Musa Smith

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Musa Smith
Musa Smith 2006-11-26.jpg
No. 32
Position: Running back
Personal information
Date of birth: (1982-05-31) May 31, 1982 (age 34)
Place of birth: Elliottsburg, Pennsylvania
Height: 6 ft 0 in (1.83 m)
Weight: 232 lb (105 kg)
Career information
College: Georgia
NFL Draft: 2003 / Round: 3 / Pick: 77
Career history
 * Offseason and/or practice squad member only
Career NFL statistics
Rushing yards: 496
Rushing average: 3.8
Rushing TDs: 4
Player stats at

Musa Smith (/ˈmsə/; born May 31, 1982) is a former American football running back who played five seasons in the National Football League. He was drafted by the Baltimore Ravens in the third round of the 2003 NFL Draft. He played college football at Georgia.

Smith has also been a member of the New York Jets.

Early years[edit]

Smith attended West Perry High School in rural Perry County, Pennsylvania, and was a USA Today Honorable Mention All-USA selection in football.

College career[edit]

Musa Smith rushed for 2,202 yards and 19 touchdowns on 454 carries (4.9 yards per carry) during his three-year career at Georgia. This included a spectacular junior campaign in 2002, when he rushed for 1,324 yards and eight touchdowns on 261 carries (5.1 yards per carry), becoming the first Georgia running back to pass 1,000-yards in a season since Garrison Hearst in 1992.[1]

Smith played a starring role in Georgia's 2003 Sugar Bowl victory over Florida State on January 1, 2003, carrying the ball 23 times for 145 yards in Georgia's 26-13 win.

Professional career[edit]


Pre-draft measurables
Ht Wt Arm length Hand size 40-yd dash 10-yd split 20-yd split 20-ss 3-cone Vert Broad BP
6 ft 1 in 232 lb 3178 in 8 in 4.58 s 35 12 in 10 ft 3 in
40-yard dash was taken at Georgia's Pro Day; other results are from the NFL Scouting Combine.[2]

Baltimore Ravens[edit]

Smith being tackled by Domata Peko of the Cincinnati Bengals in 2006.

Smith was drafted with the 13th pick of the third round (77th overall) in the 2003 NFL Draft. He played sparingly for much of 2003 and 2004.

During a Week 11 game with the Dallas Cowboys in 2004, Smith was horse-collar tackled from behind by safety Roy Williams. Smith's right leg was trapped under the weight of his body, resulting in a severe compound fracture of his right tibia. The injury basically put Smith out of action for two seasons (he played only one game in 2005) and led to the NFL banning the tackle in May 2005.

In the 2006 Ravens training camp, Smith outplayed Mike Anderson in the battle for the backup running back job behind Jamal Lewis. In three preseason games in 2006, Smith was tied for the NFL lead with LaMont Jordan with 123 rushing yards on 13 carries (7.9 yards per carry).

In total, Smith has rushed for 262 yards and three touchdowns on 62 carries (4.2 yards per carry) in 34 regular season appearances with the Baltimore Ravens, he has also caught 28 passes for 180 yards as of the end of the 2006 season.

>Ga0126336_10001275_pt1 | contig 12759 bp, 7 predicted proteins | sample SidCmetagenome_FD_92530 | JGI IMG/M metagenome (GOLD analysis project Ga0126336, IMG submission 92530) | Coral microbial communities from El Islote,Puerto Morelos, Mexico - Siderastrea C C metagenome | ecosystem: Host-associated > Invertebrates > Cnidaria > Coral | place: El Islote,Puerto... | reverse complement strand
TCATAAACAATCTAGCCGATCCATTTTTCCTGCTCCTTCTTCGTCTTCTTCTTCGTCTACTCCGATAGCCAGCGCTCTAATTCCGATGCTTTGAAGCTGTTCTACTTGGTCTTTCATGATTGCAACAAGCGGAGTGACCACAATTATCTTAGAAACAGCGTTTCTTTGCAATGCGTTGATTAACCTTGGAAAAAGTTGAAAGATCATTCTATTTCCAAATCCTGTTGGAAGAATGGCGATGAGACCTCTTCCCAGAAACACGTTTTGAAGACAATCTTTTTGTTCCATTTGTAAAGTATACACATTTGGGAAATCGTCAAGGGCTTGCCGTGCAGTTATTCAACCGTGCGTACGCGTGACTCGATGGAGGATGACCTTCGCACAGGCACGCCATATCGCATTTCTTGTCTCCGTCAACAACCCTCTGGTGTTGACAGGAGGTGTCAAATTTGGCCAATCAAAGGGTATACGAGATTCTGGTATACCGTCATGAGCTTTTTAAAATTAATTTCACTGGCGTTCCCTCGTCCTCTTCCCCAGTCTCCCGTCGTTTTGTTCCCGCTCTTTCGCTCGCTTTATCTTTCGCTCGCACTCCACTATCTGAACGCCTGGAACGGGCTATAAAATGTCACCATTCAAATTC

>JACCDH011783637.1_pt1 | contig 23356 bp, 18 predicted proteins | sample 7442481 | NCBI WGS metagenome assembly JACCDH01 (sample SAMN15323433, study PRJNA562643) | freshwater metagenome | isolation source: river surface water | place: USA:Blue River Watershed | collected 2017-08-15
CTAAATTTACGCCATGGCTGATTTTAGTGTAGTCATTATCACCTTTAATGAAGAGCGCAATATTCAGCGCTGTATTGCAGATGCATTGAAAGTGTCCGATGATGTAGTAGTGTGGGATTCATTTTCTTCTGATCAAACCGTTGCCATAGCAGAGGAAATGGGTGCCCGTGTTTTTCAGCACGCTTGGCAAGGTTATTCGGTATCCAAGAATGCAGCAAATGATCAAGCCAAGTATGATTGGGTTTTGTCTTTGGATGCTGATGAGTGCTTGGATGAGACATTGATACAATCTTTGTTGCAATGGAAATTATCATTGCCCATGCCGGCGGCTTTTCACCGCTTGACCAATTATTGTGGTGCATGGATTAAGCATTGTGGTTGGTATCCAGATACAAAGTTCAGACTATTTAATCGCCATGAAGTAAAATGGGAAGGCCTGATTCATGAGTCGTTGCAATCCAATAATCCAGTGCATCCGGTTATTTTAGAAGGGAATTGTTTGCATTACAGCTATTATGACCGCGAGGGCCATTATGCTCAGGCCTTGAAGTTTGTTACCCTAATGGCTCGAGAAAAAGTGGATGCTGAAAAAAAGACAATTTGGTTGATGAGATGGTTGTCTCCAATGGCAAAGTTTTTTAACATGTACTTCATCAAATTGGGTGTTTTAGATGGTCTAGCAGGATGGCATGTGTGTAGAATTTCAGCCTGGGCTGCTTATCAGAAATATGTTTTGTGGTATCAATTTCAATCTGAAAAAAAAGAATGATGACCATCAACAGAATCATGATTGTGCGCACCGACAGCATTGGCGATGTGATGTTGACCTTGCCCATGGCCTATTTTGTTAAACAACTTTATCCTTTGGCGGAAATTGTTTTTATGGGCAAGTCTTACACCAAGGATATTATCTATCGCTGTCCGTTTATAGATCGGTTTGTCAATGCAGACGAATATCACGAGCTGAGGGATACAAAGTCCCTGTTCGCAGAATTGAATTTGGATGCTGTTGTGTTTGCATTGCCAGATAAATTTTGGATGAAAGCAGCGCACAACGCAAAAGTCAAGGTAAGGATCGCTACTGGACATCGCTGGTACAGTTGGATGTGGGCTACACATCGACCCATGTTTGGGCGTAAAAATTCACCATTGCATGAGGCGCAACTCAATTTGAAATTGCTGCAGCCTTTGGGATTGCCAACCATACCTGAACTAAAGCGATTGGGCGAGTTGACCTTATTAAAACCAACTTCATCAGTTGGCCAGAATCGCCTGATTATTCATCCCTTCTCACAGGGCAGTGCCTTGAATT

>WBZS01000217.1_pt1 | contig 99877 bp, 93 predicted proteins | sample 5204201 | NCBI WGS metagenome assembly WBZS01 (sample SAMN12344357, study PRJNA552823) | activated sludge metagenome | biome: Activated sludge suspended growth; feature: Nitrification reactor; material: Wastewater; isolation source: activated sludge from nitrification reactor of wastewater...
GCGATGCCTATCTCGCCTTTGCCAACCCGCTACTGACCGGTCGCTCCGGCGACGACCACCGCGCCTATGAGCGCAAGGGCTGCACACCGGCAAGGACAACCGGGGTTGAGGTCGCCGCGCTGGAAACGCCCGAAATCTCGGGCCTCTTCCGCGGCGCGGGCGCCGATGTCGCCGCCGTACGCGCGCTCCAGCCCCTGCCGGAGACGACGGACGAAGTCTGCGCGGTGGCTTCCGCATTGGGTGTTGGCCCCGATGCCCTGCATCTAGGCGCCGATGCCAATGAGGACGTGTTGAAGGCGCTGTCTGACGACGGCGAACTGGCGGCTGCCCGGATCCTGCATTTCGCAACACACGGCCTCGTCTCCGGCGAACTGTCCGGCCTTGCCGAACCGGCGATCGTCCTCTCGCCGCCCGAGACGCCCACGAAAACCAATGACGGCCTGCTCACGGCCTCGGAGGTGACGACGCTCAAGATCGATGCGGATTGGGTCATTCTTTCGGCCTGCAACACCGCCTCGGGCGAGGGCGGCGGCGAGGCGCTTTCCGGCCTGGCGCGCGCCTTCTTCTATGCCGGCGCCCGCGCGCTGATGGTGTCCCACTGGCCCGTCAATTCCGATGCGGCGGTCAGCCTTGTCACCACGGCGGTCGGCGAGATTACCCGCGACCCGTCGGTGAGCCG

He was the backup to Willis McGahee and had an increased role in the 2007 season as in past years he mainly played on special teams. Smith had 264 rushing yards and two touchdowns that year.

Through his stay with the Ravens, Smith collected 132 rushes for 496 yards, and four touchdowns on a 3.8 yard average. He also had 54 catches for 363 yards, on a 6.7 yard receiving average.

New York Jets[edit]

On May 27, 2008, Smith was signed by the New York Jets.[3] He was later released on August 26 prior to the regular season.

Personal life[edit]

He is a Muslim.[4]His name translates to Moses in Arabic.

Smith has a brother Taalib that is a personal trainer at the Big Vanilla Health Club in Arnold, Maryland.[5]

Smith's father, Kelvin Smith, ran training camps for Boy Scouts, law officers and terrorists from the family farm in New Bloomfield, Pennsylvania, and was convicted in 1999 on charges related to the 1993 World Trade Center bombing.[6][7]Musa Smith also has three kids.


  1. ^ Newberry, Paul (January 8, 2003). "Georgia RB Musa Smith Going Pro". Beaumont Enterprise. Associated Press. Retrieved March 5, 2011. 
  2. ^
  3. ^
  4. ^ Schlabach, Mark (2003). Destiny's Dogs: Georgia's Championship Season. Atlanta Journal-Constitution. p. 112. ISBN 978-1582616919. 
  5. ^ "Taalib Smith, Personal Trainer". Big Vanilla. January 1, 2011. 
  6. ^ Newberry, Paul (September 11, 2002). "Musa Smith: Georgia RB suffers as father's dark secret is revealed". Pittsburgh Post-Gazette. Associated Press. Retrieved March 5, 2011. 
  7. ^ Cyphers, Luke; Feldman, Bruce (September 3, 2002). "The Good Son". ESPN The Magazine. Retrieved March 5, 2011. 

External links[edit]